But Manning may not have to carry the offense if C.J. Anderson can get going. The Broncos clearly want to play ball control, and Anderson has proved to be a much better option than Ronnie Hillman in recent weeks.

Anderson doesn't have to be other-worldly (a stat line of 20 carries for 80-something yards and a touchdown should suffice), but if he can help them move the chains against a Jerod Mayo-less Patriots front, it will give Denver a chance to pull off the upset.


The Picks:

New England 28, Denver 16

After last week's games, it just seems like New England is the better team. The Pittsburgh defense was able to limit every aspect of Denver's attack, and New England has a better defense than Pittsburgh does. The Pittsburgh offense was able to move the ball effectively with no running game and without their best wide receiver, and New England, finally healthy, has a better offense than Pittsburgh does. If not for Fitzgerald Toussaint's fumble, Pittsburgh might have won the game outright. New England doesn't turn the ball over.

These two teams met back at the end of November, and it was as close as a game has been all season for either team. But the trends indicate that Denver might have been luckier than they were good. There were three fumbles in the game, and Denver recovered all of them. Over the preceding five weeks, New England had surrendered just 63 rushing yards per game. Denver mustered 179 (the worst outing of New England's season) against a banged-up Patriots' defense. New England's offense had trouble moving the ball without Julian Edelman OR Danny Amendola (OR Rob Gronkowski after he left with his knee injury), and James White had not been fully integrated into the offense yet.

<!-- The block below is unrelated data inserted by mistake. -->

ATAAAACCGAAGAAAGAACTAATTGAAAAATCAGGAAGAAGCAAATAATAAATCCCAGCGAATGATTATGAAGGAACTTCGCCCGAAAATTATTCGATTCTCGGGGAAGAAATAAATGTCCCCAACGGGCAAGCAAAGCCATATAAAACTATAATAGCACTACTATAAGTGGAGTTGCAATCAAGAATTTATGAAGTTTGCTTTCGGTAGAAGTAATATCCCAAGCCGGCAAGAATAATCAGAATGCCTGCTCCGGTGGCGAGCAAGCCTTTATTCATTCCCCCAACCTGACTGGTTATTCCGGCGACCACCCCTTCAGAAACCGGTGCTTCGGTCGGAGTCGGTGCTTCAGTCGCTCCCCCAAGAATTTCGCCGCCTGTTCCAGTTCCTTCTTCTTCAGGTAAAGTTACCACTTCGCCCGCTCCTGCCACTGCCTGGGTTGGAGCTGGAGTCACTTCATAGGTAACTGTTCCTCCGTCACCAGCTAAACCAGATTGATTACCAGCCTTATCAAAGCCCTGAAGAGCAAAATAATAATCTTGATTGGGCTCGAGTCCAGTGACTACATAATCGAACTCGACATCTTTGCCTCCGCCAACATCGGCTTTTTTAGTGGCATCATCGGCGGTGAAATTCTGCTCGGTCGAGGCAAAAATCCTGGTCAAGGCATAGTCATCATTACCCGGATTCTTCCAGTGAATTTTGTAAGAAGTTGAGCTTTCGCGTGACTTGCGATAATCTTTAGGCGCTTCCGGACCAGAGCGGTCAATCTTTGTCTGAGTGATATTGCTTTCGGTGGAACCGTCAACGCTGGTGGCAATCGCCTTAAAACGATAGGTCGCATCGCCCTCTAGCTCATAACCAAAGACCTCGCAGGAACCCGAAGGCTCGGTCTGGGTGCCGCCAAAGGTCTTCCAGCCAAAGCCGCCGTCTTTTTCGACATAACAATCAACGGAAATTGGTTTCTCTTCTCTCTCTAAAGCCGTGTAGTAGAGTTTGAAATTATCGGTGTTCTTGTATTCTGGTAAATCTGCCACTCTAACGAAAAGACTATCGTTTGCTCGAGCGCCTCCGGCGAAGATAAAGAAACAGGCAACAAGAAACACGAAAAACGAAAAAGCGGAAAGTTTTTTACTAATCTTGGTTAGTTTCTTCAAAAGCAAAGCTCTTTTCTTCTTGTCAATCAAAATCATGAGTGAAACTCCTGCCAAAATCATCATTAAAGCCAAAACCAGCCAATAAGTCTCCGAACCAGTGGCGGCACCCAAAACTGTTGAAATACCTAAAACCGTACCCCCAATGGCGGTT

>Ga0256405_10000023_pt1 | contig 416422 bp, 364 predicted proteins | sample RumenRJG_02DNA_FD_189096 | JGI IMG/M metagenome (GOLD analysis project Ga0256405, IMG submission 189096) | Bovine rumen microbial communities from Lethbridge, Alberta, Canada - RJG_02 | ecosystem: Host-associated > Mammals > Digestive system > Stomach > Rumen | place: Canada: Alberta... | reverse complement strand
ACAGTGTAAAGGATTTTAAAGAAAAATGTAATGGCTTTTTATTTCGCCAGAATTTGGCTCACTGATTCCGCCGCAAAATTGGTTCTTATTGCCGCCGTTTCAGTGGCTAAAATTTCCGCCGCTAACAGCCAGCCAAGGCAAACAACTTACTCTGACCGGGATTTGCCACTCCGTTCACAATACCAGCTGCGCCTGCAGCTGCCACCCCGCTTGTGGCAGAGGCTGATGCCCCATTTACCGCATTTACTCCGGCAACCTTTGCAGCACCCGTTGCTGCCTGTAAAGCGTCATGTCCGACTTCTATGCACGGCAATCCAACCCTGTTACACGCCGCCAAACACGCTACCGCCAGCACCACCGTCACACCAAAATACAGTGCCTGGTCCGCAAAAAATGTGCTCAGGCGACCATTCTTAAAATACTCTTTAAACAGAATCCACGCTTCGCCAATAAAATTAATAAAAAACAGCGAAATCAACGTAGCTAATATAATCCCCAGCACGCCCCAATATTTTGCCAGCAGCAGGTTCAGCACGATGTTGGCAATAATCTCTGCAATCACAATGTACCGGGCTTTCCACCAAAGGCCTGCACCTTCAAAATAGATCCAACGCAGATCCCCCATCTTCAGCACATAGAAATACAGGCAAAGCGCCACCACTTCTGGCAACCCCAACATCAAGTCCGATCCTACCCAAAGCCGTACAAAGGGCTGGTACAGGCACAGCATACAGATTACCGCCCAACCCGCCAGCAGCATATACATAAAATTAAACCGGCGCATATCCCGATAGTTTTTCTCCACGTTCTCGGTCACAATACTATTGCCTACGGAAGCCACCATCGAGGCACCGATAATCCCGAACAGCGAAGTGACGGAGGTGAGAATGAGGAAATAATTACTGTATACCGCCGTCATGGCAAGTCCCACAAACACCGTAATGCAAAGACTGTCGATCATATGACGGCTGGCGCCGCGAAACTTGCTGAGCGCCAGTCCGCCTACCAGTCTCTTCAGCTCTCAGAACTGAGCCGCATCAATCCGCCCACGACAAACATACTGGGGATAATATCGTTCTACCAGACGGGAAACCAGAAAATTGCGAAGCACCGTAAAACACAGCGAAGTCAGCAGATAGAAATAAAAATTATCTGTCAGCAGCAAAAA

With a healthier team, the scales should tip in the favor of New England. Edelman, Amendola, and Gronkowski all looked perfectly fine physically last week, and the yips should be gone. Defensively, Devin McCourty is back to police the middle of the field, and a re-awakened pass rush (hopefully) should be able to attack Peyton Manning against a weak offensive line.

Simply put, as the teams are currently constituted, I trust the Patriots to be able to move the ball and play defense better than Denver. So the Patriots will win the AFC Championship.


New England 24, Denver 19

While I could so this game turning into a blowout in New England's favor (if Denver can't run the ball or Peyton Manning forces things), I think Denver's defense will keep it around, and I have to believe the Broncos will be able to move the ball a little bit.

But, who do I trust more RIGHT NOW to protect the football and finish drives in the red zone? That would be Tom Brady, Rob Gronkowski, Julian Edelman and the suddenly healthy Patriots. I'm not totally buying into the "Denver has no chance" narrative, but the Patriots are a better team in better shape at the best possible time.